All of those issues, plus the relatively low (compared to some other RNA viruses like influenza) rate of fixation, need to be considered before we get to discussing possible selection effects or genetic entropy.
I think mutation is going on and they are getting fixed in isolated populations. Mutation will eventually weaken binding and replication. One of the papers posted here showed the sequence variation of the coronavirus across the world.
One thing is clear. The covid19 epidemic is declining rapidly in most countries. In fact, we see that this epidemic, like many other epidemic due to respiratory viruses, has displayed a characteristic bell curve. It is this bell curve shape that needs to be explained. As far as I can tell, no one has provided a good explanation for this mysterious phenomenon. In this context, I think that Sanford’s genetic entropy is worth considering.
Around here (Seattle) there is nothing to explain. New diagnosed cases have dropped by about half, or a bit more than that, as a result of the social distancing. But the number of new cases is declining very slowly after that.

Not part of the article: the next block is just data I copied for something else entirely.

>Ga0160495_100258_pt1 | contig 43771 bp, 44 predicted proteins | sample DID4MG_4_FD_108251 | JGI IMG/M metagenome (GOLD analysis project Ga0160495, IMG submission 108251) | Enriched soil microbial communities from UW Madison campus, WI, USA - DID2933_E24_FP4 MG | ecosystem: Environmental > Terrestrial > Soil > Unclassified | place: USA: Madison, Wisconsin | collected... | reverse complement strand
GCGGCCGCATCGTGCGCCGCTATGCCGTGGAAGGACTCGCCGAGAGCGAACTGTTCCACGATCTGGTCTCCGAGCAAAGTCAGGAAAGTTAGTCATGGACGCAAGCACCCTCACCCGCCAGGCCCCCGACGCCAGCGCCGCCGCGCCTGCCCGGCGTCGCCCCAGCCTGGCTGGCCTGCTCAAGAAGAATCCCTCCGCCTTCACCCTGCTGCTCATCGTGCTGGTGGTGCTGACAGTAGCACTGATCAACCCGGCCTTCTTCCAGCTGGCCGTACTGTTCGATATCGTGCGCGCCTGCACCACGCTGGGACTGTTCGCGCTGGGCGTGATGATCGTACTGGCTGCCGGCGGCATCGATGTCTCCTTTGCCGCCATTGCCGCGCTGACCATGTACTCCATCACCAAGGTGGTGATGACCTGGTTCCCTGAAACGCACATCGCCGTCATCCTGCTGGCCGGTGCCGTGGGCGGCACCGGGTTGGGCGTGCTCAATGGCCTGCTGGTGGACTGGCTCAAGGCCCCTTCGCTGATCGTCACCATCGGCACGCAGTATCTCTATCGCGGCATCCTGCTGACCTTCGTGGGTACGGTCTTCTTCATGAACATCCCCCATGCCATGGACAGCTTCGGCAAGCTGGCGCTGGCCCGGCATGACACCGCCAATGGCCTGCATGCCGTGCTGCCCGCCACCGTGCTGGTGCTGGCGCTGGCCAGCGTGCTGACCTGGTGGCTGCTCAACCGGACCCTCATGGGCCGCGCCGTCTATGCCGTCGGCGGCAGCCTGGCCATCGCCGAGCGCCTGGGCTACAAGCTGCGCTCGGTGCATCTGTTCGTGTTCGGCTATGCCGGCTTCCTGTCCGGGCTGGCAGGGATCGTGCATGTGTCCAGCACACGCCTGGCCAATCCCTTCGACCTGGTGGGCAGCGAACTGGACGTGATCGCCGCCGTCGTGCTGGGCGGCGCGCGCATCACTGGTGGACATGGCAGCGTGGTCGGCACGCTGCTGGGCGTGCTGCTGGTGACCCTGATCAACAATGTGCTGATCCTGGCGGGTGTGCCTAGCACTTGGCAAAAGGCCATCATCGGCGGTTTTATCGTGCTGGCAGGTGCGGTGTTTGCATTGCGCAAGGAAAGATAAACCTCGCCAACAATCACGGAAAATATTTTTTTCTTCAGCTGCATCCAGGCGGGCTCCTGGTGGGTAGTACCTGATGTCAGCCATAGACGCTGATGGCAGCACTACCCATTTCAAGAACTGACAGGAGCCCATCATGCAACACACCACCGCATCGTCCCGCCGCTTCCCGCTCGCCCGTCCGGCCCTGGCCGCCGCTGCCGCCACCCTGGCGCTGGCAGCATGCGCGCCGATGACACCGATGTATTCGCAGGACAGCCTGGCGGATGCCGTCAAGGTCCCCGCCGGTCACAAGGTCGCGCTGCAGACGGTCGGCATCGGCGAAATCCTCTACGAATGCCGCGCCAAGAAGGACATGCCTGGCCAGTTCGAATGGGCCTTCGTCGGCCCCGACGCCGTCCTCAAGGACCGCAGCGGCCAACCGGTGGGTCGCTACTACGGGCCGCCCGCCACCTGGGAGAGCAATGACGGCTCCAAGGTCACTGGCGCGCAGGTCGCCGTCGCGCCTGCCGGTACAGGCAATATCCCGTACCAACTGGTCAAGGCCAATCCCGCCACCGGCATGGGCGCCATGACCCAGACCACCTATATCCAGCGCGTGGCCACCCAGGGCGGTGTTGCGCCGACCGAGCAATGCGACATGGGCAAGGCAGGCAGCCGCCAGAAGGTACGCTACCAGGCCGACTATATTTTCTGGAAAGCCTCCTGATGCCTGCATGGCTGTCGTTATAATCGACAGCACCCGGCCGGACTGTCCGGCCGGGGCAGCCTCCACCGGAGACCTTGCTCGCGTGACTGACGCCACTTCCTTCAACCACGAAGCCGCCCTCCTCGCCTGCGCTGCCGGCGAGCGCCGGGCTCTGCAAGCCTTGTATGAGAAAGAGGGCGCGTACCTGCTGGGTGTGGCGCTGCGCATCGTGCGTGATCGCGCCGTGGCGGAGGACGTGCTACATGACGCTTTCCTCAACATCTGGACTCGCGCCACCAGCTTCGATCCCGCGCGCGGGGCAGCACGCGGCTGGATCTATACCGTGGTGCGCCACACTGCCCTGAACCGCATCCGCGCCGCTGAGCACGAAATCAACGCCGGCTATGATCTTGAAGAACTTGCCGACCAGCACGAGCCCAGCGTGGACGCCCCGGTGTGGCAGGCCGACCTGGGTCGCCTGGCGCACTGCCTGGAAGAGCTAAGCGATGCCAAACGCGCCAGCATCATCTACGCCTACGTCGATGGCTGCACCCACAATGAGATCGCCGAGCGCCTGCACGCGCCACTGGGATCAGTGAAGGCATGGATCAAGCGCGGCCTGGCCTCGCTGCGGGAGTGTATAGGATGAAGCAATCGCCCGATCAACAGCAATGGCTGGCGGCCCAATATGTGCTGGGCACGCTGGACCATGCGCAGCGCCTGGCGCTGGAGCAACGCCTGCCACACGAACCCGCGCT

Yes it displays well known characterististics*, this behavior makes it a not so mysterious phenomenon. I do not intent insult, but “As far as I can tell” is hardly an objective criteria, and neither of us are experts. How could we know a good explanation if one was offered?
* ETA @AndyWalsh (below) is correct that it is not a bell curve, but I took your meaning to be “the common characteristics displayed”. I don’t think we need to quibble over it being a bell curve or not.